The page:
As far as the opening lead choice from West, the 2 diamond responder (South) might be 3-3-2-5 (or some such), making diamonds his possible weakness.

At the risk of jeopardizing believing in both Santa Claus and the Easter Bunny, making a choice by looking at one’s hand (5 promising diamonds and only 4 mediocre hearts) is usually a better gauge to exercise opening lead judgment than hypothetical speculation.

In no way am I critical of your possible accurate assumptions, but rather all I am intending to do is to be an advocate for what you are looking at.

And, as always, I love answering your questions, so please continue to ask them

Bobby WolffNovember 21st, 2011 at 8:22 pm

Hi Paul,

Thanks for joining in the discussion with Seymon’s hand.

No doubt most, if not all, of your analysis is right on, and the thinking and possible later discussions are what makes bridge great.

Thanks for writing and I will look at the hand later (when I have more time) and see if anything additional needs to be said.

jim2November 22nd, 2011 at 2:03 am

I did discount the 1S overcaller being 5-5 in the majors, as my opponents always seem to use Michaels even with significant suit quality deltas.

Bobby WolffNovember 22nd, 2011 at 3:23 pm

Hi Jim2,

Many times, perhaps most, it, if left open to determinative judgment, is correct in ruling out certain distributions in, for example, selecting a critical opening lead, but experience dictates a caveat wherein in holding a good 5 card major (say AKQxx and a very poor one xxxxx) and being 2nd to speak since the opponents playing in a major suit game should be ruled out, just in case instead LHO then bids NT or even the other minor, and eventually plays it there, partner will not be as well placed to lead spades and therefore the defense may not get off to a good start.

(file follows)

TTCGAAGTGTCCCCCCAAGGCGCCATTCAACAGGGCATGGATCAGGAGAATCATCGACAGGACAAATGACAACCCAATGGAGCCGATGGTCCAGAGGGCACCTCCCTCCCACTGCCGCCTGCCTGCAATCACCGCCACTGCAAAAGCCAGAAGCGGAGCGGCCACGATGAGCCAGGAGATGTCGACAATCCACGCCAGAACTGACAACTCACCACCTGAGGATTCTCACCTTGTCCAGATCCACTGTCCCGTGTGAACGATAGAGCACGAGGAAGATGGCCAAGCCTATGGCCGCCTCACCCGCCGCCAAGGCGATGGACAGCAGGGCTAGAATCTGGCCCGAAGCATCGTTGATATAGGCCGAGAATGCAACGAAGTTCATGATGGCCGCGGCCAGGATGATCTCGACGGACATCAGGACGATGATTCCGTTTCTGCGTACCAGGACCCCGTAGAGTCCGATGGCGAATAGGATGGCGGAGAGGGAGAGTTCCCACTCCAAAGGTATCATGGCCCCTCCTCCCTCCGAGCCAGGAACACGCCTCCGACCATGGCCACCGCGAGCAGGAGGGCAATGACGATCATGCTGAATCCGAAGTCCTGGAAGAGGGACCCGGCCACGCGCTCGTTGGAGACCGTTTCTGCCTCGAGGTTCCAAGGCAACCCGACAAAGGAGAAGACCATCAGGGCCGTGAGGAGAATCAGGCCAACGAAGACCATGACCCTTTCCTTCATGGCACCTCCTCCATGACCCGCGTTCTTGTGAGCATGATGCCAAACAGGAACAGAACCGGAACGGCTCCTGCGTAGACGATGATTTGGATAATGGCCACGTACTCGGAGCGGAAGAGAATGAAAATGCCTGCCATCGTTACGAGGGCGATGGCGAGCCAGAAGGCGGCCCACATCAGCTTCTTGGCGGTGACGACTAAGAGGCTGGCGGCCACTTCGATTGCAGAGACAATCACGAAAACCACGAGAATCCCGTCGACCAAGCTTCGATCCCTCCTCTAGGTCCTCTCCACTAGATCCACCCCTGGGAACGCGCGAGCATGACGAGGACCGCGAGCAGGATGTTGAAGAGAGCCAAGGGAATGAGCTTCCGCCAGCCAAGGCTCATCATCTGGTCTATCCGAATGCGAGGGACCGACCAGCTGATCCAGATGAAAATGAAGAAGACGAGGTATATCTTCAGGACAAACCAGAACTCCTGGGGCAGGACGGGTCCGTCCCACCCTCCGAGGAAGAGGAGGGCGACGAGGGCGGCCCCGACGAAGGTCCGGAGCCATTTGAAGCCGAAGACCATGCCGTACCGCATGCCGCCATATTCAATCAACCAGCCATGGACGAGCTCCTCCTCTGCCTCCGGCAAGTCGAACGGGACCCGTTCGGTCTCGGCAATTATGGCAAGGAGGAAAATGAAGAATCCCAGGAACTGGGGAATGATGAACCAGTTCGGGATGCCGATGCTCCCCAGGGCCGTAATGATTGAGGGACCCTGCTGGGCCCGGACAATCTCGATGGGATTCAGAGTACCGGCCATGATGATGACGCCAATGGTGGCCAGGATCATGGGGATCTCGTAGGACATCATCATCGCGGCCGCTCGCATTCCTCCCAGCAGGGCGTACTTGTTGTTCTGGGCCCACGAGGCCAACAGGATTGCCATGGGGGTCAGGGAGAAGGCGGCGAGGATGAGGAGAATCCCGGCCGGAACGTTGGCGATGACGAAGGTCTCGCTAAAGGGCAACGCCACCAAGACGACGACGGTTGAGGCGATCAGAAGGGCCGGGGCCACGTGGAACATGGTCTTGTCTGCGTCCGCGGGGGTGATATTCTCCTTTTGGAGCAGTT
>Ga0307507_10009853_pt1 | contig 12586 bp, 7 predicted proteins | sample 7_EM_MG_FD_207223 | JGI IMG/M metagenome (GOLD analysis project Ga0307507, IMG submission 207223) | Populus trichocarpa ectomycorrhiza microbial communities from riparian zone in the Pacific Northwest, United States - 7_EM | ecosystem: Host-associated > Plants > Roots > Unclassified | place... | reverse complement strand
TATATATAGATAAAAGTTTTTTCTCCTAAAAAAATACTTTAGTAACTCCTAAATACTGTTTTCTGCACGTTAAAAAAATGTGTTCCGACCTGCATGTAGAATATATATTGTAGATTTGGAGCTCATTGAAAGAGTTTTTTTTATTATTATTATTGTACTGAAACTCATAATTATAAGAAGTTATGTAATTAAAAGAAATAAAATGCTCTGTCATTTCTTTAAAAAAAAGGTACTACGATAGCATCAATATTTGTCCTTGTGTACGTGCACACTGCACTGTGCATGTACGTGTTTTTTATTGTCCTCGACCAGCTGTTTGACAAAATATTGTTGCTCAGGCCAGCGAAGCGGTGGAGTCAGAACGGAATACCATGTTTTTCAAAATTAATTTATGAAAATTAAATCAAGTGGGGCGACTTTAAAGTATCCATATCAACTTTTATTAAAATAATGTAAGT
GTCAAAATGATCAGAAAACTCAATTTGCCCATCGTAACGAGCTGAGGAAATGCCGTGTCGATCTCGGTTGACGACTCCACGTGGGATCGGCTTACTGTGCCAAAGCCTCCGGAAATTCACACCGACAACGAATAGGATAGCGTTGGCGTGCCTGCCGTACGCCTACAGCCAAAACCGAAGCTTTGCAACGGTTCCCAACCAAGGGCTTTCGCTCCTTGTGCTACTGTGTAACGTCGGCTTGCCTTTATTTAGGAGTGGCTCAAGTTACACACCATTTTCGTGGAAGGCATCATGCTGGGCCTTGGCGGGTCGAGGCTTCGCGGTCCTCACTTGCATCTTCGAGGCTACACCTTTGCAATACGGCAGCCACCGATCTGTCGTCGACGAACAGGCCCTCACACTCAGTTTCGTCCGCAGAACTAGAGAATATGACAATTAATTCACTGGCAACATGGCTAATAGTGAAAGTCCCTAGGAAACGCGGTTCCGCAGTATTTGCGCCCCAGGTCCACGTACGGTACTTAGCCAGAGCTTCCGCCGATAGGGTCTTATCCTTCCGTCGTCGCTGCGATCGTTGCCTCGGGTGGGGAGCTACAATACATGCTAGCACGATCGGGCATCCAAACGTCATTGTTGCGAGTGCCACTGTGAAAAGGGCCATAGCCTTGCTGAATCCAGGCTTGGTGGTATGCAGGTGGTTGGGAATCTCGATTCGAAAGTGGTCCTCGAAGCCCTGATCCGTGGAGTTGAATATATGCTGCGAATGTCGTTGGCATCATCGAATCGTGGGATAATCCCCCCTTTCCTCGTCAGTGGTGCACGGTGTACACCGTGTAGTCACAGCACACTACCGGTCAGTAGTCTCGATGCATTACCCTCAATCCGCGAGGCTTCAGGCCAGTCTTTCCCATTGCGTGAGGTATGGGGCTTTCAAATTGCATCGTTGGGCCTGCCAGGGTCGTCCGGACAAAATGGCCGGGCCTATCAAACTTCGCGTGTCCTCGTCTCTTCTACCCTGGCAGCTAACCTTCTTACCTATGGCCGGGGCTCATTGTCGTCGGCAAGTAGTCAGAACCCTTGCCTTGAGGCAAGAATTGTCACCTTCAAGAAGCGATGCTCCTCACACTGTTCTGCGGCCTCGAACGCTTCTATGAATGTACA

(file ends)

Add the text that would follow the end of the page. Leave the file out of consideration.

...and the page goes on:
Please only chalk the above off to just another nuance in our quest for superior results, but even if neither you nor I, would sacrifice the possibility of exploring both majors as possible satisfactory trump suits, others might.

The evidence, as we have talked around, should lead us in the direction of RHO having some reason to jump to game, so in the absence of his losing his senses, “Eureka Watson, when one eliminates the impossible, whatever left, however improbable, is the answer”.

Paul BetheNovember 22nd, 2011 at 5:59 pm

another comment on my first post:

If West wins the diamond Ace and returns a heart, my line was flawed, as the JS gets in the way.
We must instead rely on the actual heart distribution (more likely given the lead).
As in the original, if west returns the Jack, we cover, cash out our winners in hand, and simply exit with the heart 8.

If west returns low, low, ten, ace.
Then we also just run our winners keeping 1 spade and 2 hearts and then play a heart to the 9.